Ok...Let me begin by saying: Hard chine has a tendency to 'grab' a wave rather than roll over it like a multi chine.

While I can't speak for other 'kit' boats, the Artic Tern seems to ride extremely high in the water and is very sensitive to where the center of gravity is.

I'm 6' and 230lbs and while I fall into the weight limitations for the boat, too much of my 'bulk'(I'm longer in torso length than in leg length and built solidly around the chest and shoulders)was above the coaming and resulted in a high center of gravity and very unsettled secondary stability in chop and swells. A fellow paddler who weighed in around 200lbs and was shorter in torso length found the Tern both extremely stable and quick thru the same conditions I experienced unnerving 'edginess'. I wasn't all that happy with the limited foot space a factor I corrected via a shearwater full width adjustable foot brace design.

Ease of entry and exit (even for a big guy like myself) was excellent and the initial stability allowed getting in and out on floating docks a breeze and the boat displayed excellent tracking and fantastic edging allowing it to be paddled for hours without fatigue.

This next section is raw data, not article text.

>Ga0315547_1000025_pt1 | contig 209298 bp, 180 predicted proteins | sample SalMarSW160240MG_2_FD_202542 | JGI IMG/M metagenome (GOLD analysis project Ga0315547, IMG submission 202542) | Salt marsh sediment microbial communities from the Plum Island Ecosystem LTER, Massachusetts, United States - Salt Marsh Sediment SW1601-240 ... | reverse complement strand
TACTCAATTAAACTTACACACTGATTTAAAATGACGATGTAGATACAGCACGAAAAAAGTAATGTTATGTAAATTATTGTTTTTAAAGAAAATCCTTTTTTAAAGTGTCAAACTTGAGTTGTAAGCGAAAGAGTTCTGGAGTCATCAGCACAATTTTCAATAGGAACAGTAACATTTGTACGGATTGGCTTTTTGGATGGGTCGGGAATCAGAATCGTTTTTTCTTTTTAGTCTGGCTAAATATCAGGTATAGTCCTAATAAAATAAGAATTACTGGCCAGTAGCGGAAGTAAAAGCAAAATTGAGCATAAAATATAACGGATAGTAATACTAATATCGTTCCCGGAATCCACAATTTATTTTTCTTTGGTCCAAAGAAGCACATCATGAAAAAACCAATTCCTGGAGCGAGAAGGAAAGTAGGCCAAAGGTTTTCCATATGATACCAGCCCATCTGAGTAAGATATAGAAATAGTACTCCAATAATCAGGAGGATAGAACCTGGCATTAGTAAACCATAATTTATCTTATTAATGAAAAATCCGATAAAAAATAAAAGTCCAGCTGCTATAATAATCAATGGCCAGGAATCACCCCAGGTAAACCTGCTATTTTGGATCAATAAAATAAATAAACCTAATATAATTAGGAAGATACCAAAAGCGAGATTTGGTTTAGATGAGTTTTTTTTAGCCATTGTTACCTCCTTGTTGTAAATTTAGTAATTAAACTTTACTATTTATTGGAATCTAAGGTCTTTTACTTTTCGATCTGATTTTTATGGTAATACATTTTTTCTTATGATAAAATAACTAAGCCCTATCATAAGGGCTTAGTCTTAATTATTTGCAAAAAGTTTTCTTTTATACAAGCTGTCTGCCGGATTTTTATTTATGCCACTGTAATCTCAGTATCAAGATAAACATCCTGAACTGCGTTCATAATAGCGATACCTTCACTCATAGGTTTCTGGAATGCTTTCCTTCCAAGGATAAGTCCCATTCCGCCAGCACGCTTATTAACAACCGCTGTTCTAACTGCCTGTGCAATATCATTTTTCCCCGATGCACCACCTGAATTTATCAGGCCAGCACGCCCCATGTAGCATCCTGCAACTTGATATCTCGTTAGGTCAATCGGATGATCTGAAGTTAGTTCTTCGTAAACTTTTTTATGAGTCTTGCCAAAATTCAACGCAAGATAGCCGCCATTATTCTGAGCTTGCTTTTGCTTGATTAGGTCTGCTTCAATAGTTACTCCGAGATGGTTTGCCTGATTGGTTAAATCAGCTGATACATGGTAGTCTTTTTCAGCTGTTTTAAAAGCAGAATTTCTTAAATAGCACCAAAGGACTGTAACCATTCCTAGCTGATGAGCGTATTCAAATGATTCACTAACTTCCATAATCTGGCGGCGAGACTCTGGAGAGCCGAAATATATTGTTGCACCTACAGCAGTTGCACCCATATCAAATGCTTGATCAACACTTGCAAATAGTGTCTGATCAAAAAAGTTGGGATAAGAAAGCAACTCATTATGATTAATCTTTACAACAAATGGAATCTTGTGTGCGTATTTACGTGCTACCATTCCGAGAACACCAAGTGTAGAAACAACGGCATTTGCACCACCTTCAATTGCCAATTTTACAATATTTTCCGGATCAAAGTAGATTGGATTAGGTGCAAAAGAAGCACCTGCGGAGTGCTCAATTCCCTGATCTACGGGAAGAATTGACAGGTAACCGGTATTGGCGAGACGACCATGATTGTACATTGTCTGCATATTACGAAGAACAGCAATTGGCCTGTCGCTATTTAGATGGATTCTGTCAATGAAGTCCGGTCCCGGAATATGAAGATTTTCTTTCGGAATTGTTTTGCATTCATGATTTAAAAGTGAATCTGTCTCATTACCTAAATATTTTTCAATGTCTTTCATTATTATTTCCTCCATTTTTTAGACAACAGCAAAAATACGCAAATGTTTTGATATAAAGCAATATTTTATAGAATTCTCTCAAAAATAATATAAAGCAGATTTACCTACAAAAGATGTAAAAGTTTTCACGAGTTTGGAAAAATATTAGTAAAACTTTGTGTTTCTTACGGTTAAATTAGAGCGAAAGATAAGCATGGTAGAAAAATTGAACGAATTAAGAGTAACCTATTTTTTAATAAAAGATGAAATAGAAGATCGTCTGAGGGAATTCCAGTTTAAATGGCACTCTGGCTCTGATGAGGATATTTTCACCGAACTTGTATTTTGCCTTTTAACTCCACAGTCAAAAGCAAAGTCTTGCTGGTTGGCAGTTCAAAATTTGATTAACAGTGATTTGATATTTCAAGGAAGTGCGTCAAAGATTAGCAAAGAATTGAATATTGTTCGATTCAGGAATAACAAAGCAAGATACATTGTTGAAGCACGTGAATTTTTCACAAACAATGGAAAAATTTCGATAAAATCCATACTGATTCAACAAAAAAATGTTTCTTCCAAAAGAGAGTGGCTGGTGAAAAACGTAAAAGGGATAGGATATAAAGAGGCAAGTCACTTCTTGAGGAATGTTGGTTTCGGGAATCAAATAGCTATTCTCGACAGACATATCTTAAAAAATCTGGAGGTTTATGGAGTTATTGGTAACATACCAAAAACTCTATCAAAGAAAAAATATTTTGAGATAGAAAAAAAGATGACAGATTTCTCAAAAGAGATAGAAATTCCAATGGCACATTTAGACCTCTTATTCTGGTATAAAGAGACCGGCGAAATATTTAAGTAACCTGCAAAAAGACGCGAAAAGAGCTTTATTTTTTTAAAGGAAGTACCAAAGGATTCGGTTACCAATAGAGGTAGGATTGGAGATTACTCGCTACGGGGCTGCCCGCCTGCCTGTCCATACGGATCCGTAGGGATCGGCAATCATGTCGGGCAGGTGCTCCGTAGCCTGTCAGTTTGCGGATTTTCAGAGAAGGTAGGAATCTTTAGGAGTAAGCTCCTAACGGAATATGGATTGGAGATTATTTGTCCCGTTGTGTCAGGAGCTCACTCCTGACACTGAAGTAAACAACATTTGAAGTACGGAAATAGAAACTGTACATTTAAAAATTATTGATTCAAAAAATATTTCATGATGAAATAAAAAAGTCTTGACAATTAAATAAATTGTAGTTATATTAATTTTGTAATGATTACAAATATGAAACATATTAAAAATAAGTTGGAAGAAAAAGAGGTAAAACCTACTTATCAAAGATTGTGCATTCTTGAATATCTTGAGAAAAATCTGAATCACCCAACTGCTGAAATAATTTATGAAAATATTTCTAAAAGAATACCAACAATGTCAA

Because I had a second layer of glass along the keel my Tern weighs in at around 46lbs. Still; for a 17' boat this is a fantastic weight and allows me to car top the boat with ease even after a long paddle.

So: For my particular needs I gave it only a 6. I really believe this is one of those boats that require a paddler weigh in at no more than 210# and not be long of torso.

Were I to do it again, I'd opt for the multi chine hull. The multi chine is far more forgiving in rough water and offers more secondary stability.

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11-17-2004
Submitted by: ESSend Email
Rating: 9 of 10